Eivind Holt's Portenta H7-Powered TinyML Camera Tracks Dangerous Icicle Formations

Trained using simulated data, rendered as realistically as possible, this low-power gadget aims to keep pedestrians safe in colder climes.

Software engineer and self-described Internet of Things (IoT) enthusiast Eivind Holt has put some artificial intelligence to work in protecting pedestrians from falling icicles — by monitoring their formation with an Arduino Portenta H7 and its Vision Shield accessory.

"The portable device created in this project monitors buildings and warns the responsible parties when potentially hazardous icicles are formed," Holt explains. "In ideal conditions, icicles can form at a rate of more than 1cm (0.39in) per minute. In cold climates, many people are injured and killed each year by these solid projectiles, leading responsible building owners to often close sidewalks in the spring to minimize risk. This project demonstrates how an extra set of digital eyes can notify property owners icicles are forming and need to be removed before they can cause harm."

An Arduino Portenta H7 powers this LoRa-connected tinyML icicle-hunter, which aims to protect pedestrians walking under roof overhangs. (📹: Eivind Holt)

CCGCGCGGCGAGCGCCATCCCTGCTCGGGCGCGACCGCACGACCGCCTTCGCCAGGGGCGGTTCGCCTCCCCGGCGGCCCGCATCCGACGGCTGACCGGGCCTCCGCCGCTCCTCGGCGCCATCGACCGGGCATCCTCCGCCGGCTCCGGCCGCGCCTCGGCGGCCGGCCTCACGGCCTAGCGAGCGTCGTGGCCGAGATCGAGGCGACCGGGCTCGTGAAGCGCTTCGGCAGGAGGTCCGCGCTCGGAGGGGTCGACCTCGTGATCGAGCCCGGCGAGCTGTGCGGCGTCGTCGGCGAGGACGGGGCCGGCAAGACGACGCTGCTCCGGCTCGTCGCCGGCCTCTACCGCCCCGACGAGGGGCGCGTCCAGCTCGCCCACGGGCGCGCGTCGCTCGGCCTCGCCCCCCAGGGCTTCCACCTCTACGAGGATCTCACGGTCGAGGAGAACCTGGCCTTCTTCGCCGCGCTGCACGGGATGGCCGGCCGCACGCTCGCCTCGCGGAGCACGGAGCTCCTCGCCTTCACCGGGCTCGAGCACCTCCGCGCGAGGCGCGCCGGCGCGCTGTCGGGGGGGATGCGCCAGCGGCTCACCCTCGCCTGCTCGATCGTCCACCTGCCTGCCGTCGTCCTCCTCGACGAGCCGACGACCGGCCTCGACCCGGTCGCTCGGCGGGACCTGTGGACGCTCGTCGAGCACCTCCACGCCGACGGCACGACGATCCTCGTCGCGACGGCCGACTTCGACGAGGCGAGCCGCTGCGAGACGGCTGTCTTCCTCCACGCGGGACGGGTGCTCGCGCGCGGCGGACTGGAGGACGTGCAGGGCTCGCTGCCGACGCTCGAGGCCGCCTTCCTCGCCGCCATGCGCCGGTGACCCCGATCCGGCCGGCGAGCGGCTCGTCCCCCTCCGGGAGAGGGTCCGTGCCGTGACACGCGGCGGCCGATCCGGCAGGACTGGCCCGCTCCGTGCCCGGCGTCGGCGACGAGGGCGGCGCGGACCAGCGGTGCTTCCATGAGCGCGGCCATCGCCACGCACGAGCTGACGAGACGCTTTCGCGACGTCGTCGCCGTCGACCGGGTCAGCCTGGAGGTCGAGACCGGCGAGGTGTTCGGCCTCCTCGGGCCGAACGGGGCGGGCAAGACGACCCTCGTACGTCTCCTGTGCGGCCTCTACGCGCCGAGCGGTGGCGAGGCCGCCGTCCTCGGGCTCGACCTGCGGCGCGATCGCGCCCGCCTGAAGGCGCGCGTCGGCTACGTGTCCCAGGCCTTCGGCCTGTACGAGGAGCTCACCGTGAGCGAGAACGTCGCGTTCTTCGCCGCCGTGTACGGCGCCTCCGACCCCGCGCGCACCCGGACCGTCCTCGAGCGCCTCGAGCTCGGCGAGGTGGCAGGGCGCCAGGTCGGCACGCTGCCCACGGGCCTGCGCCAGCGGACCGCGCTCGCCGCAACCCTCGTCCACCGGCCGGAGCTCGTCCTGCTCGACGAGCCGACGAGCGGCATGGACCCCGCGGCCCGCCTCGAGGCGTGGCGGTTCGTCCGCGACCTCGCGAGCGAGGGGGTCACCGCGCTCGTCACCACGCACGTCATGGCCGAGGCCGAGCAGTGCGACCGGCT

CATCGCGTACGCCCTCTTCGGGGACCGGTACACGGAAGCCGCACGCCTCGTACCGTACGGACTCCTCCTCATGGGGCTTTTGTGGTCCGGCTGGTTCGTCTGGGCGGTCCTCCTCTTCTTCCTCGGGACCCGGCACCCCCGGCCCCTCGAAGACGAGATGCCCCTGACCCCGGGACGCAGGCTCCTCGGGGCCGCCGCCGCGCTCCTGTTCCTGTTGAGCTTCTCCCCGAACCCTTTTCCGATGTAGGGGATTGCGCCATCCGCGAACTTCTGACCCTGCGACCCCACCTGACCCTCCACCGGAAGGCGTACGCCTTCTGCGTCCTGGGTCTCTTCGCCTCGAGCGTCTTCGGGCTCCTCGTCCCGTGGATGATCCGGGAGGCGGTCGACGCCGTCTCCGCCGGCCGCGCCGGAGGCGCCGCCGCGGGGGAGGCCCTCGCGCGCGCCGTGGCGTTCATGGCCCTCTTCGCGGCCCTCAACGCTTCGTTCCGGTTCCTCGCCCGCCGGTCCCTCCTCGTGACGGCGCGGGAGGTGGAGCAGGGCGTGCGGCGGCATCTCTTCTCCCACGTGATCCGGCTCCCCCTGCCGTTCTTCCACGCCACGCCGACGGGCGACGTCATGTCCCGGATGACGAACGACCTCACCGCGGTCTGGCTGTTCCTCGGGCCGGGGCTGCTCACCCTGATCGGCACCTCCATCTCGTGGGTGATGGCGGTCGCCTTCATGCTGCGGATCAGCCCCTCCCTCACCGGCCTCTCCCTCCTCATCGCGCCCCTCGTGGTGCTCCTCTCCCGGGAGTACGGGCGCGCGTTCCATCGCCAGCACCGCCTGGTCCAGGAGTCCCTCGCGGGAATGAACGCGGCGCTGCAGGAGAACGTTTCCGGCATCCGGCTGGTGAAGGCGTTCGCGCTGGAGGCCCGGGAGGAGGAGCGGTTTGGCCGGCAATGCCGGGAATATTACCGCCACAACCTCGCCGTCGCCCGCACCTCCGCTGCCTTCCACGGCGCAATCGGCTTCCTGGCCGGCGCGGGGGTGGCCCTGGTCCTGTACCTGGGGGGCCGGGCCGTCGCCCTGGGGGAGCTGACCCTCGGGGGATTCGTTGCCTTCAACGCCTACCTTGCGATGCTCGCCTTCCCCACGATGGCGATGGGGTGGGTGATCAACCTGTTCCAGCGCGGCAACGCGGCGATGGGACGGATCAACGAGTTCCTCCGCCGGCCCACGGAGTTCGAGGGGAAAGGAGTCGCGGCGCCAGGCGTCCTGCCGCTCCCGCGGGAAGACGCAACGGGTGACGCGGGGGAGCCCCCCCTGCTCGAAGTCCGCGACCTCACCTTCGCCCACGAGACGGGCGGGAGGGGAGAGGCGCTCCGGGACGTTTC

The heart of the project, brought to our attention by the Arduino blog, is an Arduino Portenta H7 development board with the Vision Shield — LoRa accessory, which adds both a camera and a LoRa transceiver for low-power long-range communication. "A powerful platform combined with a high resolution camera with fish-eye lens would increase the ability to detect icicles," Holt admits. "However, by deploying the object detection model to a small, power-efficient, but highly constrained device, options for device installation increase. Properly protected against moisture this device can be mounted outdoors on walls or poles facing the roofs in question."

The icicles are detected using a neural network developed using Edge Impulse Studio and its FOMO (Faster Objects, More Objects) facility for resource-constrained devices. For a training dataset, lacking enough labelled real-world images of icicles hanging from roofs, Holt turned to NVIDIA's Omniverse Replicator — creating a synthetic dataset built using 3D models of a house and icicles, rendered as realistically as possible and with randomized wall colors, sizes, positions, and weather conditions.

When icicles are detected by the device — which automatically captures and analyzes images on-device on a user-configurable schedule — it uses the LoRa transceiver to connect to the community-driven The Things Network over LoRaWAN in order to transmit its findings. These are then processed in The Things Stack to produce MQTT messages, which can be subscribed to for alert messaging — or to trigger a physical response, such as a heating system or warning lights.

More information on the project is available on the Edge Impulse website, while source code has been published to GitHub under the reciprocal GNU General Public License 3.

Gareth Halfacree
Freelance journalist, technical author, hacker, tinkerer, erstwhile sysadmin. For hire: freelance@halfacree.co.uk.
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